Quote of the Week

“If you want to know who actually has the power in our society and who is actually marginalized, ask which ideas get you sponsorships from Google and Pepsi and which get you fired.”

Kevin D. Williamson

Racism, Axiomatically

  1. Racism in any form is abhorrent.
  2. Anyone can be a racist, regardless of their own race.
  3. Racism, even when rooted in a desire to exact retribution for racism, is unjustifiable, in part because it creates a negative feedback loop that results in increasingly virulent racism.
  4. There are different kinds of racists: some are unrepentant, but others are deeply troubled by their prejudices and seek ways to repress, redress, and expunge them.
  5. To address all racism with a single response is unconstructive. The response must match the situation and the perpetrator.
  6. Racist behavior and actions can and should be regulated by law and government as a matter of protecting the fundamental rights of all.
  7. Racism itself cannot be eliminated by government action or legislation.
  8. Racism often takes insidious forms and can hide behind ostensibly non-racist or even anti-racist behavior.
  9. At the same time, projecting racism into a situation in which it does not exist is as reprehensible as ignoring racism where it does exist, if for no other reason than it undermines efforts to address and eliminate actual racism.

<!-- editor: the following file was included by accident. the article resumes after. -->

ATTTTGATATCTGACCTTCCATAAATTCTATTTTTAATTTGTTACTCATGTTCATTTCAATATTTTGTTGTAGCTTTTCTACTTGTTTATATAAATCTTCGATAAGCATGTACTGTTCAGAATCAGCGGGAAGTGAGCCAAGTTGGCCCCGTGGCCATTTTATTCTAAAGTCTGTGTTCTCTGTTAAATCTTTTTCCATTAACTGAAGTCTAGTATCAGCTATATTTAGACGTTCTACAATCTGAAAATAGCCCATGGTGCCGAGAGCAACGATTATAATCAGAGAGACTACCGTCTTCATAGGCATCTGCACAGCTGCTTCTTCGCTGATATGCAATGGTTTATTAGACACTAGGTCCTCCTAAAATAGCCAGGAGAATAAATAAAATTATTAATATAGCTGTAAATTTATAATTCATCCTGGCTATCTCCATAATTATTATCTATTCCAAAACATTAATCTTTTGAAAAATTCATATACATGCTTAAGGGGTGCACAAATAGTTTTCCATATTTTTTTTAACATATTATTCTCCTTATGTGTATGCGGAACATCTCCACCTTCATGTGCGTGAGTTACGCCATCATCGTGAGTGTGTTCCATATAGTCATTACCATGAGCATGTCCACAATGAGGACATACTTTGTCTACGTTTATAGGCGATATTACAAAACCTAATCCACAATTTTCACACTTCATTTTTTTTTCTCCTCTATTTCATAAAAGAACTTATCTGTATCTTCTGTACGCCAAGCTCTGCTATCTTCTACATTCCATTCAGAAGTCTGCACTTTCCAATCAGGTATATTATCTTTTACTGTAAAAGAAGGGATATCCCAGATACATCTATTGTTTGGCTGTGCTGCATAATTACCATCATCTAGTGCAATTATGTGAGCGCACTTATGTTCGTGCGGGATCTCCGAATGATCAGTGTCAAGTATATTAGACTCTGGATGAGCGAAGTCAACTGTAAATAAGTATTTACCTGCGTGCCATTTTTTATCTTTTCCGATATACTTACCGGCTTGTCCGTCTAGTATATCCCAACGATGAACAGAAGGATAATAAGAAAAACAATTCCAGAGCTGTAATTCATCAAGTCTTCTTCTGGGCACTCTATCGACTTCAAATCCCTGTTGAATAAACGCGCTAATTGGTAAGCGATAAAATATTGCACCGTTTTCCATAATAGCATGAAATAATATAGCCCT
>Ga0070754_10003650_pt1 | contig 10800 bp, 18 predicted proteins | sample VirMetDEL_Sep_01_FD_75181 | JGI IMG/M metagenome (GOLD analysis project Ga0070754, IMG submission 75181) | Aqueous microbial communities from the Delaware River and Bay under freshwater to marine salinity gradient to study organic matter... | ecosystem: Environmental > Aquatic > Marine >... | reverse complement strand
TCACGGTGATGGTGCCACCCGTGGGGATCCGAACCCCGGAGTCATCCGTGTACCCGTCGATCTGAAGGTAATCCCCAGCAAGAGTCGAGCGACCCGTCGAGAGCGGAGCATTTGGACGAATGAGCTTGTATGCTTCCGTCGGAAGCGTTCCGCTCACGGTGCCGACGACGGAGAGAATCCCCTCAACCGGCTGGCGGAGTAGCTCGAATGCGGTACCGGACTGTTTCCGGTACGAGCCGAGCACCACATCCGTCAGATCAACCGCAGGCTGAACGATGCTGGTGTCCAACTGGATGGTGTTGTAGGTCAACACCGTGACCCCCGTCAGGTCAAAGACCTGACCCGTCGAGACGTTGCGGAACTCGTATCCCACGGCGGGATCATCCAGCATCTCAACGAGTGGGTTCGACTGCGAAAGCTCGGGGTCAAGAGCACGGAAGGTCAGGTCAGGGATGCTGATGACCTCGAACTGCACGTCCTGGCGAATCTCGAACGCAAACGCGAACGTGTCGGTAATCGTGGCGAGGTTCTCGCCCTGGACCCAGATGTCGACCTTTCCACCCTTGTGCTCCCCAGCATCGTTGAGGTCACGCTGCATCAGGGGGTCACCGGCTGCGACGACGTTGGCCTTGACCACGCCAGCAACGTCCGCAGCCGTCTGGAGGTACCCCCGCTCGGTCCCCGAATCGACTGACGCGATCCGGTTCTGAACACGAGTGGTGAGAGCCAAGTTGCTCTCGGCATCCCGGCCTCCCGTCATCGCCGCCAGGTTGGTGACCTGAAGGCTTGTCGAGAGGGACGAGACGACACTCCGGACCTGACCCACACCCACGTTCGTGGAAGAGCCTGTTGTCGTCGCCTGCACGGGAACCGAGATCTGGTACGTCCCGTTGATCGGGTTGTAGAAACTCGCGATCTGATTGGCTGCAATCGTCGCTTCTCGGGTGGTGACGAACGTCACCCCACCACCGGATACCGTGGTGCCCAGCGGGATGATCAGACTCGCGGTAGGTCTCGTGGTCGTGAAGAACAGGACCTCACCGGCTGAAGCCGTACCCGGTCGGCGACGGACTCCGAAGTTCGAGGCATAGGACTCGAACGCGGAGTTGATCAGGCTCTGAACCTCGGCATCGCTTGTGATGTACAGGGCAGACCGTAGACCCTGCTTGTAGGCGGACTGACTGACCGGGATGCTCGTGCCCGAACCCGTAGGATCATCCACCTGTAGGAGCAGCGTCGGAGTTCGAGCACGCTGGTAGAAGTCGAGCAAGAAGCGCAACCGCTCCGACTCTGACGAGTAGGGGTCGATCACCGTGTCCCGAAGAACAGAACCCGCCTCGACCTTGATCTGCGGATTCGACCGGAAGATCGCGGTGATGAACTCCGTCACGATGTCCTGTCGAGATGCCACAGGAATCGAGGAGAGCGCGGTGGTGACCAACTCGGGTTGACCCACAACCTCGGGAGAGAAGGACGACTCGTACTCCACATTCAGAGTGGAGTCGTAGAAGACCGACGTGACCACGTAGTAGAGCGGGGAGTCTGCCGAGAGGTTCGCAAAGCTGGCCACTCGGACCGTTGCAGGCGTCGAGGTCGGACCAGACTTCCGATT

10. Historically, in the United States, European-Americans have been the primary vector of racism.
  11. That does not mean, however, that only European-Americans can be racist, nor that racism today is found only among European-Americans.
  12. De-legitimizing or ignoring European-American voices in the dialogue about racism is prima facie a racist act, especially as European-Americans undergo the transition to ethnic minority status.

 

 

Race Politics and the American Left

Read Jamie Utt’s post below. It offers a fascinating exposition of how race as an issue is evolving on the Left.

You know, I’ve always liked Bernie Sanders. I appreciate that as a U.S. Senator, he has been willing to speak the truth about many important social issues, but he’s also a U.S. Senator, which means that he is only going to be as progressive as his electorate allows him to be. That said, I’d generally been […]

http://changefromwithin.org/2015/08/09/interrupting-bernie-exposing-the-white-supremacy-of-the-american-left/

On Trayvon

As usual, it has taken a non-American publication to strike a tone of balance amid all that is going on around the Trayvon Martin murder trial. The Economist offers a heartfelt editorial that should form the basis of all of our discussions of the case.

Read the whole thing, but the kicker is below:

However, on the whole, our criminal-justice system is so frightfully racist because it’stoo easy for prosecutors, not because it’s too hard. Of course, in a racist society, rules that help defendants are going to help the most privileged defendants the most, and that’s maddening. But that shouldn’t stop us from recognising that the least privileged, the most oppressed, the most discriminated against, are far and away most likely to stand accused. That’s why I suspect that a legal system making it harder for the likes of Mr Zimmerman to get away with it would be a system of even more outrageous racial inequity.

The problem here is not so much racism: it is the unfortunate relationship between privilege and justice. Neither prosperity nor power should entitle anyone to a better shake before a legal system ostensibly blind to such matters.